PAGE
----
Steve Harvey’s explicit advice to young women is that when it comes to our sexual activity, we should think before we act—before we “give it away”—because “think of what people will say about us behind our backs.” And when it comes to a society that makes women’s bodies and what women do with them a matter of scorn and shame, Steve Harvey knows which side he’s on: the side that does the scorning and the shaming. His critique looks no further: it stops at the young women who are held prisoner by this ideology. He does not criticize the ideology itself; rather, he upholds it.

Steve Harvey is not interested in empowering or protecting young women. Instead, he joins the likes of Tyler Perry, Tyrese, Chey B, who would sit on their towering soap boxes making money off policing the lives and bodies of women. Write a book about young boys for once, Mr. Harvey, if you want to impress me: write a book about rape culture and the way we teach young men that women’s bodies are trophies, objects, status symbols, commodities.

Oh wait. You already know. Because with all your jabbering about gold mines and diamonds and precious jewels, you’re doing the teaching. The woman, Mimi, that you are criticizing is doing exactly what you suggest. You said what’s between our legs is a gold mine, right? Isn’t Mimi set to make a gold mine from this sex tape? Oh, but that’s not what you meant, right? A little too much autonomy, mixed with too little care for “what people say behind her back.” Have a seat, Mr. Harvey. Have this one. Or this one. Or this one. Just make sure you choose a sturdy chair, because times are changing: women see through your crap and we’re not here for it. Get comfortable. You may be sitting for a long time.

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People of Color DO Survive the Apocalypse: 5 Books You Should Read

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It’s been written about before: the problem with mainstream post-apocalyptic and dystopian fiction and its absence of people of color. In the imaginations of so many writers of these genres, people of color don’t ever seem to survive the apocalypse, or somehow the series of events that led to the dystopian society that has banned smiling (or dreaming, or whatever the big “gasp” factor is) wiped out people of color along the way. Post-apocalyptic fiction is a craze, and not a new one: we have always, on some level, wondered what happens next, after we destroy ourselves, for a long time. (Think about it: the Bible’s versions of Heaven and Hell are a kind of dystopian fiction in itself. A book talking about what happens next if we keep f@&#ing up the way we have been? Just saying.) Yet somehow the versions of these stories that make it into the mainstream—and don’t get me started on Hollywood—almost invariably star white people, and especially white girls. But in case you’ve ever looked at the whitewashed array of dystopian and post-apocalyptic books that line the shelves and asked yourself, “Do people of color survive the apocalypse?” the answer is yes. Read these books.

Parable of the Sower by Octavia Butler

Environmental and economic crises lead to societal disintegration in Parable of the Sower. Lauren Olamina is the daughter of a minister who loses her entire family when the chaos of the outside world enters her home compound. She ventures out into the wasteland of America alone and what follows is her journey to a new future in the face of almost certain death. Octavia Butler was a genius and you should read everything she’s ever written. Pronto. You can buy Parable of the Sower here.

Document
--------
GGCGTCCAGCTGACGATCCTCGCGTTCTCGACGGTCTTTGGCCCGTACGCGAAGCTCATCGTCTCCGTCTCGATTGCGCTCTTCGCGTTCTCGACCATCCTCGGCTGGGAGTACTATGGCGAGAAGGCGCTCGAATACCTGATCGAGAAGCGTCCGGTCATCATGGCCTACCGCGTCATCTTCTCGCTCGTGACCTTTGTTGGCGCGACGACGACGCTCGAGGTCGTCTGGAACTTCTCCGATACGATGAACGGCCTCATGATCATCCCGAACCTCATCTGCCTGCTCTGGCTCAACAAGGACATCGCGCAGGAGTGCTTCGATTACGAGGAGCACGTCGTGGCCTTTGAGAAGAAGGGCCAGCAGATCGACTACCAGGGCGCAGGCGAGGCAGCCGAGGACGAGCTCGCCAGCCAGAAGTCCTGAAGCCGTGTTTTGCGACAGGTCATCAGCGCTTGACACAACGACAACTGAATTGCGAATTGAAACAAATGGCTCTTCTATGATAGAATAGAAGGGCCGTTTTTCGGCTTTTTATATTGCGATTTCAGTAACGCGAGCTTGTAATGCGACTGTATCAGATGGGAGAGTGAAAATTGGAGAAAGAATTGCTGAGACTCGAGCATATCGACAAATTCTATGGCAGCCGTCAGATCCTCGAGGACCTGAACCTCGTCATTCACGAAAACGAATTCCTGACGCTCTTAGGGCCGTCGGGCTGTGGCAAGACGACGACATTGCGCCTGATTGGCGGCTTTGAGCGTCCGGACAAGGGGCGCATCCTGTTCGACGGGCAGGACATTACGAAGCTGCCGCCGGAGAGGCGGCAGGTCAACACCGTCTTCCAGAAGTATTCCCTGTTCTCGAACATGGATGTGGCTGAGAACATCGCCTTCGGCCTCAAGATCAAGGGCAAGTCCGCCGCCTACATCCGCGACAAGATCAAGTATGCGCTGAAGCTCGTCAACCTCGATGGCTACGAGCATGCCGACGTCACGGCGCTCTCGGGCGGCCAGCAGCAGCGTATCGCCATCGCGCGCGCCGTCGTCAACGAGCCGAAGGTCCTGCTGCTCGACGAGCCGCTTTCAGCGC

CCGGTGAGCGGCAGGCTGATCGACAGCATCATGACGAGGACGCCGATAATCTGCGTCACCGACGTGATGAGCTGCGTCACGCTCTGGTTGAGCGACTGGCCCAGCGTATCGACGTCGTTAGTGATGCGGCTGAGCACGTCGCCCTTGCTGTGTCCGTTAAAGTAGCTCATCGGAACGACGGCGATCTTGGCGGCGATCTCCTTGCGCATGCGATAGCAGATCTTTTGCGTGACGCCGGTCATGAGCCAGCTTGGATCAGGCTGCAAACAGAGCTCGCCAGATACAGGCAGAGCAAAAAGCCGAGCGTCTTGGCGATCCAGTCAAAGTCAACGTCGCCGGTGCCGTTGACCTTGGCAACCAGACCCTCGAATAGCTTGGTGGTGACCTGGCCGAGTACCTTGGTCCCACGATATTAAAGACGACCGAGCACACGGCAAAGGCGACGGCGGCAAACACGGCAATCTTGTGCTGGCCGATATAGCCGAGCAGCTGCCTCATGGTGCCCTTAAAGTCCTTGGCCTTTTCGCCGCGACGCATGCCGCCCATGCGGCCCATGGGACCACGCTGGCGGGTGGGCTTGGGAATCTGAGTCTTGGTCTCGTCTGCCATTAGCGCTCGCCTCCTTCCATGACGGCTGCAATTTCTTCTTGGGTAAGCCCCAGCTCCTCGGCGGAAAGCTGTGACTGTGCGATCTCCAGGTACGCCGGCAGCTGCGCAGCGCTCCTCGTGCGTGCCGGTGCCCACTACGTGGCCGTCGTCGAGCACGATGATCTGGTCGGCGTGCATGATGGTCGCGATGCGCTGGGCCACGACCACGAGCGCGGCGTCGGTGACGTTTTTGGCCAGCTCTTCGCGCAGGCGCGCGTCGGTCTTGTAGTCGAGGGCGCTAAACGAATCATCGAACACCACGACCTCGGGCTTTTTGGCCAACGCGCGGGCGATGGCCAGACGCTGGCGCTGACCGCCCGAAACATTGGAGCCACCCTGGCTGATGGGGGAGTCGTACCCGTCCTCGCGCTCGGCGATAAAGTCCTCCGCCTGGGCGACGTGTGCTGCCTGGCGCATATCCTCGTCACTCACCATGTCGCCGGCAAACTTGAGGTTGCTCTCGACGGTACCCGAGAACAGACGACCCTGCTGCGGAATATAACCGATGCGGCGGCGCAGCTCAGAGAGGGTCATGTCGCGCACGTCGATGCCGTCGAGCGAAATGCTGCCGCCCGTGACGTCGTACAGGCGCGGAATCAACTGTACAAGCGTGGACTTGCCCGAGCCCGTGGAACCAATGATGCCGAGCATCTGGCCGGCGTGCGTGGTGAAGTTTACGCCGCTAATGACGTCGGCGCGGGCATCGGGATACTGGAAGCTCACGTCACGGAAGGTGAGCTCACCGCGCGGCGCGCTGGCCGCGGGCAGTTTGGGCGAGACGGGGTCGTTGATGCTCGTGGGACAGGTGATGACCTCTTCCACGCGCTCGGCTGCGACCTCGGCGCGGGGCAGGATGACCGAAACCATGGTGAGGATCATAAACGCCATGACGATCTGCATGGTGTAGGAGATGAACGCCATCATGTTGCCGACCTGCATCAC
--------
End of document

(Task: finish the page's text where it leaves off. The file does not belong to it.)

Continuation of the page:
Who Fears Death by Nnedi Okorafor

The setting for this post-apocalyptic future is Saharan Africa, in a world that is ruined by rape and genocide. A young girl named Onyesonwu—which means Who Fears Death?—is raised in the midst of a society that hates her; a society that she must overcome if she is to 1) survive and 2) save the world from the evil that plagues it. She is not only extremely brave, but flawed, funny, and powerful, and the story involves magic, self-discovery, and analyses of racism and sexism. In short: it rocks. You can buy Who Fears Death here.

Panther in the Hive by Olivia A. Cole

Chicago hasn’t really gotten its fair shake when it comes to post-apocalyptic stories, and this book takes place in a Chicago of the not-so-distant future, following the story of Tasha Lockett, an oddball brown girl who finds herself alone in the city when a cybertronic disaster overcomes the States. It’s a coming of age story that takes on healthcare, racism, sexism, and political corruption. Oh, and I wrote it. Just throwing that in there. You can buy Panther in the Hive here.

Zone One by Colson Whitehead

If you like zombie novels, here’s one for you. Colson Whitehead isn’t known for genre work, but this book was a doozy. The story follows Mark Spitz, a survivor in a civilian sweeper unit who is clearing Zone One of straggler zombies. It’s deep, dark, and literary, and it will leave you thinking. You can buy Zone One here.

Brown Girl in the Ring by Nalo Hopkinson

Nalo Hopkinson has won too many awards to count, and you should really check out all of her work. But Brown Girl in the Ring suits the purposes of this blog, following the story of Ti-Jeanne, a new mother who finds herself alone in a Toronto that has collapsed into violence and gang rule, with the rich and privilege having fled the city and barricaded everyone else inside. A little bit of voodoo. A little bit of love. A lot of adventure. You can buy Brown Girl in the Ring here.

There are others: this is just five. Do you have a favorite that isn’t listed here? Share it in the comments. There’s a shortage of these stories in fiction, so let’s collect them here.